But the Dashboard highlights how far we’ve got to go. In fact, the number of OECD-defined ‘high growth firms’ across the UK actually fell over the latest three-year period (2013/16), from 11,855 to 10,865. While these firms account for just a small fraction of all firms of 10+ employees (about 6%), they create around a third of all net new jobs.
A key message that comes through is the importance of place. Growth and job creation are unevenly spread – with clusters of scale-ups in the North-West and Midlands as well as the London area.
How and why to respond?
This emphasis on places – leveraging the unique sectoral strengths of a defined geographical region while also recognising the challenges that need to be overcome – is central to the industrial strategy green paper.
So smart organisations would do well to use this to their advantage. While enthusiasm for English regional devolution may have cooled since George Osborne’s ejection from government, the genie can’t be put back in the bottle. Elections for the new breed of metro mayors are just a month away and the Combined Authorities they will head look set to take an increasingly strategic view of the growth levers at their disposal, cutting across existing local authority and LEP boundaries.
Assisting this process are nimble firms like Metro Dynamics, overthrowing the dominance of the big consultancies with an offer that sees city growth resting squarely on solid analytics, so that leaders and investors have the depth of understanding about how the assets of their places – companies, institutions, infrastructure, people – can interact more successfully to boost GVA.
And in the fragmented enterprise ecosystem, there’s a real opportunity to show leadership with responses to the green paper. Universities, in particular, are key players here. The strategy recognises their increasingly important roles as hotbeds of innovation for whole regions, with commercial research spin-outs and industry collaborations providing the best hope of turning the UK into a hi-tech leader capable of matching the likes of South Korea, Japan or the Netherlands.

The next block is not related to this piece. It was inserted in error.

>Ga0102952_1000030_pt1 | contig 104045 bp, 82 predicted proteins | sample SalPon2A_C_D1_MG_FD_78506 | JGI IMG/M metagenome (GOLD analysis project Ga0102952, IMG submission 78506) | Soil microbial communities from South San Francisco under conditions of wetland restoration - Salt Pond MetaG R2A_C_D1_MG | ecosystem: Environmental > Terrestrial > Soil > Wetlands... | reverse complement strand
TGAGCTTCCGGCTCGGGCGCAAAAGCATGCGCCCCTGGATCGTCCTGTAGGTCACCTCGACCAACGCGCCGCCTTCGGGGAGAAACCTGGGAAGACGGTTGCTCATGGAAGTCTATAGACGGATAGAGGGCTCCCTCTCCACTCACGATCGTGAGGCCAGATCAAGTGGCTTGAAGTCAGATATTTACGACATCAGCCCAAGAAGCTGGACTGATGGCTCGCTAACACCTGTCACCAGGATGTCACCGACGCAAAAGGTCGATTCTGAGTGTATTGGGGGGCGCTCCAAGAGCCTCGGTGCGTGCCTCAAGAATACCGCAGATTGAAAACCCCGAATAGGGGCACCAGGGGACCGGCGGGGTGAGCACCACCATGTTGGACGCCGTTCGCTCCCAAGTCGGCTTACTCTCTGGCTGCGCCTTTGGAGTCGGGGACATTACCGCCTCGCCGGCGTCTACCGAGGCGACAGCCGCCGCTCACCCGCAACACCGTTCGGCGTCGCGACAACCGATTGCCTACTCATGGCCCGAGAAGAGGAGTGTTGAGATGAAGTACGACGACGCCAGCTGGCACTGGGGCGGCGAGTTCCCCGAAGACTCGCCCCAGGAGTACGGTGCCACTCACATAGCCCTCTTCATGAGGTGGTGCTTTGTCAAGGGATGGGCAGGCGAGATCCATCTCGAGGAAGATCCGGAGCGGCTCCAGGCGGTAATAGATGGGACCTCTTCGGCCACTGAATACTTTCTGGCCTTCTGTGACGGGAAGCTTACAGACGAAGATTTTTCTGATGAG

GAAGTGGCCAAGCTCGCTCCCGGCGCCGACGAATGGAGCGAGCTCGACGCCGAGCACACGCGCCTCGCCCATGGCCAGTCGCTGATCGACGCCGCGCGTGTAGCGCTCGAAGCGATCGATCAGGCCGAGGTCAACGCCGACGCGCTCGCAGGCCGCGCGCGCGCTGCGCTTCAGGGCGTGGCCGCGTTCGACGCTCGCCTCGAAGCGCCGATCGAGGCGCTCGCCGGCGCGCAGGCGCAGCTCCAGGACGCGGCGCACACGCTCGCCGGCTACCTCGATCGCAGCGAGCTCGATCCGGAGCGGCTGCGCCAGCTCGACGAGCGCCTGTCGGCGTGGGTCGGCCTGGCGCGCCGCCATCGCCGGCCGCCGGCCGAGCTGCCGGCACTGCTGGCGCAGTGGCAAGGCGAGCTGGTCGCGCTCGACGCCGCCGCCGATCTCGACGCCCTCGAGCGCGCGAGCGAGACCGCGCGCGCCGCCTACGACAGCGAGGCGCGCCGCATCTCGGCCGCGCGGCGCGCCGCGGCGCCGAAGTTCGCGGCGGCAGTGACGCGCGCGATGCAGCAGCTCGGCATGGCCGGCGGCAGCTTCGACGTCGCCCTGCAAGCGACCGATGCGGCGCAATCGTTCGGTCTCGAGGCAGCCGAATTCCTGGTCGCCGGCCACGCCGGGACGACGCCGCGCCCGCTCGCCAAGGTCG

Aston University, for instance, has coordinated a response on behalf of eight industry and regional policy experts, with automotive industry expert Professor David Bailey setting out a five-point ‘call to action’ articulating in clear and simple terms what the government ought to prioritise. Founded as a technical college in the 19th century and with a continued emphasis on real-world industry partnerships to this day (over 75% of students do a placement year in the workplace as part of their course), Aston is exactly the kind of institution the government should be regarding as an exemplar.
So while the green paper may have been fairly light on detail, this creates space for organisations getting on with the task of joining the dots at the local level to set the national agenda. With few preconceptions on the part of the government or independent Industrial Strategy Commission, headed by Dame Kate Barker, now is the time to highlight what you’re doing, how it’s working and how it could be replicated more widely.
Clarity – of thought and language – is critical. With thousands of responses likely, the ability to put forward a compelling case in plain English and backed with a solid evidence base of the need for targeted government support should be paramount for any organisation that has a stake in the UK becoming a more enterprising nation.
The Department of Business, Energy and Industrial Strategy (BEIS) has created an online portal for responses to the industrial strategy green paper here.